But Fr. Akpan condemns such religious excess and zeal, and noted that while stealing a goat costs poor Jubril and many of his ilk their right hands, what becomes of politicians who steal billions and impoverish the likes of Jubril to the point of stealing? Therefore, according to him, only the poor bear the brunt of such draconian religious law while the rich ge away unscathed, a situation he attributes to religious hypocrisy.

  Fr. Akpan urged his audience not to see Boko Haram insurgency as a northern problem alone. According to him, “What if Port Harcourt is bombed? Who has hijacked Islam and Christianity and turned them against the people? When I was in Lagos parish, our parishioners who ran from violence in the north always asked why they had to lose everything, relations and businesses. So, at that moment what are they feeling? And what happens to those stealing from the treasury?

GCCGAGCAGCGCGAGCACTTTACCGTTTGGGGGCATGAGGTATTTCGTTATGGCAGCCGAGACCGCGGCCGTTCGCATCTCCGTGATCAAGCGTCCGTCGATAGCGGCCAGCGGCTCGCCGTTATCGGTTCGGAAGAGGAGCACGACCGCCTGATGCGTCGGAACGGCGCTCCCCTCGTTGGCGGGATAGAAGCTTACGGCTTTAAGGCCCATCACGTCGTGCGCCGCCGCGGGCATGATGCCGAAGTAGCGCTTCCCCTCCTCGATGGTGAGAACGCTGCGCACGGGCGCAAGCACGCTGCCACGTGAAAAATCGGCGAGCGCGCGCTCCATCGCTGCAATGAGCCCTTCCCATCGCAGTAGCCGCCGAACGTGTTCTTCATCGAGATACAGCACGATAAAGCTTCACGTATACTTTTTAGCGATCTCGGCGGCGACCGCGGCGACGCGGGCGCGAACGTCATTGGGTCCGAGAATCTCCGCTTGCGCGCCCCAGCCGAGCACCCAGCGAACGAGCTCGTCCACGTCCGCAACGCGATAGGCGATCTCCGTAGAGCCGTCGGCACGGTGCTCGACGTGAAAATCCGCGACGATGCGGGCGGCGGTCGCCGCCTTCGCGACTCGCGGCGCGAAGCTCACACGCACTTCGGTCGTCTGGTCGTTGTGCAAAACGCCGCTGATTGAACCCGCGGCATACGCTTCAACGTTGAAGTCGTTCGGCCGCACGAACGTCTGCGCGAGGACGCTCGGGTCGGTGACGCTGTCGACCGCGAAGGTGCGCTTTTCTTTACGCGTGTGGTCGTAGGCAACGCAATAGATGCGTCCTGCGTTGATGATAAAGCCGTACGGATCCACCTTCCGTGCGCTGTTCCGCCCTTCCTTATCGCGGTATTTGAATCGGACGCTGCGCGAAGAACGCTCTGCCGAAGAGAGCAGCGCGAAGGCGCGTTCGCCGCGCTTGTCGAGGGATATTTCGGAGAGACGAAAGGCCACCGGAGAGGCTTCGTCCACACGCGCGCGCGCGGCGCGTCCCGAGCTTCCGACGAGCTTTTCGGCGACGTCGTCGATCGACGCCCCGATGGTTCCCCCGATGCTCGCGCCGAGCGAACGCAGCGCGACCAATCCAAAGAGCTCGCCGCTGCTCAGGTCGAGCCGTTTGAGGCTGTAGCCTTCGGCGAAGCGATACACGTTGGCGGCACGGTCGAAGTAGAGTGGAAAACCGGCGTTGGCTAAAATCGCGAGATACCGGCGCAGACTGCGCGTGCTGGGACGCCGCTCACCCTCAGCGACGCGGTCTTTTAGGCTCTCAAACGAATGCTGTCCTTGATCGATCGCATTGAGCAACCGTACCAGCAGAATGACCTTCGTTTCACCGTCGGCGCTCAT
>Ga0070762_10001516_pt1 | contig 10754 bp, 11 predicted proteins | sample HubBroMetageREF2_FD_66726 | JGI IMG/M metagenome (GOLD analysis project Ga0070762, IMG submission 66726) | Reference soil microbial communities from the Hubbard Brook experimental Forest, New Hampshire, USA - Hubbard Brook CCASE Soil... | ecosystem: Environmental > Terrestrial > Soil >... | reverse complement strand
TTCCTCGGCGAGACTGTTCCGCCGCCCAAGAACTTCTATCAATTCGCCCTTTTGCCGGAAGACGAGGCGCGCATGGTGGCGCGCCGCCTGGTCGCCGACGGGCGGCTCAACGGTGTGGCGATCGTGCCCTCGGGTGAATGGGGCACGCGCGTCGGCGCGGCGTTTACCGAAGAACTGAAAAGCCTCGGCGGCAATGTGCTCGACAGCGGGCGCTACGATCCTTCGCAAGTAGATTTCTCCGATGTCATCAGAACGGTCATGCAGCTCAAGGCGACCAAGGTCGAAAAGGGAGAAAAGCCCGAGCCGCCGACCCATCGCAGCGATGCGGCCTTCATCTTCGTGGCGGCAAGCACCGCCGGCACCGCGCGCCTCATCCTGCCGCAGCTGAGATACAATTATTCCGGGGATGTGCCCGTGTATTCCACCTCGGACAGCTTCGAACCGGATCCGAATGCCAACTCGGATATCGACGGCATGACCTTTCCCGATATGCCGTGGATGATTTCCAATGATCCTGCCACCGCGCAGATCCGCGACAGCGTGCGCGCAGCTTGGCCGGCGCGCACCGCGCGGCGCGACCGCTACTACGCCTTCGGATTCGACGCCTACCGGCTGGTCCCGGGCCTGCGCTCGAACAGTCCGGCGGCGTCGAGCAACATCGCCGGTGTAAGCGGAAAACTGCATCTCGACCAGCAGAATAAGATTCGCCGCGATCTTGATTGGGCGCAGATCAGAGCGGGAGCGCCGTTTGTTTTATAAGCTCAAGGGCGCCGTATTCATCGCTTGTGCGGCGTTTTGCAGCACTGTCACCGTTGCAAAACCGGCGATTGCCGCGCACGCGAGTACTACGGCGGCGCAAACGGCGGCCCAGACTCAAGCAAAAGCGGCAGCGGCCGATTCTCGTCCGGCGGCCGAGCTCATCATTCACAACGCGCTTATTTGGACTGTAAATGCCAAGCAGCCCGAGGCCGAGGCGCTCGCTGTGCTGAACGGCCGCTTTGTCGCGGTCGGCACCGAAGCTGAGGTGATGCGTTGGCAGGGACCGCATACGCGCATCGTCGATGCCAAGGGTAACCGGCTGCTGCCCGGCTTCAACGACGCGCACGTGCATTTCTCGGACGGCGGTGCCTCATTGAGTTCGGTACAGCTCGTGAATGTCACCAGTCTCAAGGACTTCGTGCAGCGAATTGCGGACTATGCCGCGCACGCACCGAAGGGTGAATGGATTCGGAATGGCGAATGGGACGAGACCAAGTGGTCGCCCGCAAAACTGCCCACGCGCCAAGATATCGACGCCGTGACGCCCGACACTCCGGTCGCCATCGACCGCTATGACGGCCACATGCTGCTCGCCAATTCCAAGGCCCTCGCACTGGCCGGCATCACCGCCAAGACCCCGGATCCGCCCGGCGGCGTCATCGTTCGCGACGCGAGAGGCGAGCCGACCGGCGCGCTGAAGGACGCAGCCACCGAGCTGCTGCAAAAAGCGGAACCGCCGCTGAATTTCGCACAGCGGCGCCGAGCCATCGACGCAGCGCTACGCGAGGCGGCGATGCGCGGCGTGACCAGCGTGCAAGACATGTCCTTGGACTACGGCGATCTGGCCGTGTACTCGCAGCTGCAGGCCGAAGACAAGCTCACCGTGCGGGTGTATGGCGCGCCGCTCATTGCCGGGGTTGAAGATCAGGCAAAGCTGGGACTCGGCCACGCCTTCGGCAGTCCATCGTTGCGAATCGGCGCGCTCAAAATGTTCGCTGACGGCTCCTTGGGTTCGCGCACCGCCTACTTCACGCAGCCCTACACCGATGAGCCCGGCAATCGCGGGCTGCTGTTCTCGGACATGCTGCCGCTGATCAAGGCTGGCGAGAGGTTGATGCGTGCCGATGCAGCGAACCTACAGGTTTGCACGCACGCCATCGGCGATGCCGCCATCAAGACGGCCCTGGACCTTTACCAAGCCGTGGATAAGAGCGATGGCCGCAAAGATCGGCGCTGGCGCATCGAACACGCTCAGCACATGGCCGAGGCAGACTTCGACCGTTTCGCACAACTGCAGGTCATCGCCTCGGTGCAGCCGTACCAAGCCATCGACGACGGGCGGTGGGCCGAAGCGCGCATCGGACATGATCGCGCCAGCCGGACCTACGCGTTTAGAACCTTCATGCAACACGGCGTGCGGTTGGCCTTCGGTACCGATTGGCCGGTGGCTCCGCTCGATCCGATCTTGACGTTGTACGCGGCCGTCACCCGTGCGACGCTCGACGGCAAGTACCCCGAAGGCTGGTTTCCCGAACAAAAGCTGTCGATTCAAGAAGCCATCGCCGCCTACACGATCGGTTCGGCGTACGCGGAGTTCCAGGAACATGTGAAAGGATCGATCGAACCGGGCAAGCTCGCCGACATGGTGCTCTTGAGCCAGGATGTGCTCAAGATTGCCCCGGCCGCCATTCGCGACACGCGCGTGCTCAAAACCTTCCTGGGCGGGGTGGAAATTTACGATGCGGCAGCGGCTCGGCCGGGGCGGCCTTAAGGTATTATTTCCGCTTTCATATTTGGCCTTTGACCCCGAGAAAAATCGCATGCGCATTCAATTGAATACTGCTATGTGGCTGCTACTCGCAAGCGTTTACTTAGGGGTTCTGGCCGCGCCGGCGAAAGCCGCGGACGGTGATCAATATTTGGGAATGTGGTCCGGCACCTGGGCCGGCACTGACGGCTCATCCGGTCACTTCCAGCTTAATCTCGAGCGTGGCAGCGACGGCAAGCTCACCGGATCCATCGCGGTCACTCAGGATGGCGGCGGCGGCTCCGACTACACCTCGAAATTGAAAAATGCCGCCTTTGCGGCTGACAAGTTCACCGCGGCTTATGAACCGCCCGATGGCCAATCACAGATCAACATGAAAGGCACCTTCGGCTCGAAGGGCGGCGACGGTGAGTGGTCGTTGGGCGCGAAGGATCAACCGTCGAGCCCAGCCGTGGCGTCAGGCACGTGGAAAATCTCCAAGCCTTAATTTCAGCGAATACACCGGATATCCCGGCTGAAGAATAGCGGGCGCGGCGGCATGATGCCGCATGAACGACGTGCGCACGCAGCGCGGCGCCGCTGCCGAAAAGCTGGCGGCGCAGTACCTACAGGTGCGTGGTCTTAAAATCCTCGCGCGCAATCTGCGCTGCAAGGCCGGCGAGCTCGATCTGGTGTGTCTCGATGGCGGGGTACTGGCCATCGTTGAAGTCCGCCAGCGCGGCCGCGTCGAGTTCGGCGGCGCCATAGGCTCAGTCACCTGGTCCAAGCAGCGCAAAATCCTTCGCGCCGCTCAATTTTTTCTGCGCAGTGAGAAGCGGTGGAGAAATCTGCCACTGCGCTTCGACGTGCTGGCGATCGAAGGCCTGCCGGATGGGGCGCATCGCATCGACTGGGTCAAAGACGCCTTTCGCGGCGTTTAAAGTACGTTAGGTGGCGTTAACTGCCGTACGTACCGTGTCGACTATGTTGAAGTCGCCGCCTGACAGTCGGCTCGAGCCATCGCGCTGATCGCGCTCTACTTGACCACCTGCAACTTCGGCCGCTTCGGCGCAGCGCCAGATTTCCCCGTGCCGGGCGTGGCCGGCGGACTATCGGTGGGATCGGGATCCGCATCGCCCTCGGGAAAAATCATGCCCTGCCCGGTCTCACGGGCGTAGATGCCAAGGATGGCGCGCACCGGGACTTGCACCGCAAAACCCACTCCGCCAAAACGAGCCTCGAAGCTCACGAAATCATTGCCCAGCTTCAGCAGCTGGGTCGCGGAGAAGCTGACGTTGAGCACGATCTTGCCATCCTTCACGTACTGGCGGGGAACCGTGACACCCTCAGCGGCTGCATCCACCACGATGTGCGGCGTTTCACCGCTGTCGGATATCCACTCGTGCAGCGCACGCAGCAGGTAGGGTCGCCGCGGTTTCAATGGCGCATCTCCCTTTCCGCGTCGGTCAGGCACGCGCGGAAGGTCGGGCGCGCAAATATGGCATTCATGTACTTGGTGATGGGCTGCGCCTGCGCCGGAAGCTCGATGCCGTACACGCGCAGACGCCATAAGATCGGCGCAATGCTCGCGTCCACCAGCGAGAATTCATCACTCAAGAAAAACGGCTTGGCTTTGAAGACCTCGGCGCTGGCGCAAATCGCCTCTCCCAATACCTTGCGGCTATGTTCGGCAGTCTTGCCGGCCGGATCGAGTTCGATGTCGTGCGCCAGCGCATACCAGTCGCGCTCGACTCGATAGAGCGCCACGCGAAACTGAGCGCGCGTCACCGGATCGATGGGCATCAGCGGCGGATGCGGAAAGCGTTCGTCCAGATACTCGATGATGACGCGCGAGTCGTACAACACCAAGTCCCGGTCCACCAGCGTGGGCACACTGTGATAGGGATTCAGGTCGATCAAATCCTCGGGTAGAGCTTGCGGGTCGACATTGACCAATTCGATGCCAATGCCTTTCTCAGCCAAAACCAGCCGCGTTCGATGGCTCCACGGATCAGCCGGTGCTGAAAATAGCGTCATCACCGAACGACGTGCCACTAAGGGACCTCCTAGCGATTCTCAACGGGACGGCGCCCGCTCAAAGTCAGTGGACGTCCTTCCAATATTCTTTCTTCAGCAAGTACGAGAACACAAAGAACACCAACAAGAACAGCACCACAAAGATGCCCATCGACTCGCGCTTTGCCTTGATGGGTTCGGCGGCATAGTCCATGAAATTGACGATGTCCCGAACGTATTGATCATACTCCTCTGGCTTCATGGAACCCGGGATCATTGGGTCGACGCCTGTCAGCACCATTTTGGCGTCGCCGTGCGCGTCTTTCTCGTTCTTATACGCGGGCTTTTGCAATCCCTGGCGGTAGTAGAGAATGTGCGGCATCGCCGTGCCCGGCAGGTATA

“Cutting of hand was a big deal. They cut off their hands, then they run to the south. Am I supposed to feed them? Yes, I am supposed to give alms as a Christian, but not like this. And the governors, who sign the order, if we shake them upside down, are they free of corruption? The masses need to rise up.”

  Fr. Akpan said although he didn’t start with writing children’s stories, he realised there weren’t stories that dealt with the psychological depth of a child’s feelings in situations of stress. And so, “I wanted to see how a child processes challenges in life he or she faces. What would a child who sees people being slaughtered in Baga think if he survived? He would be traumatised. It was a difficult book to write.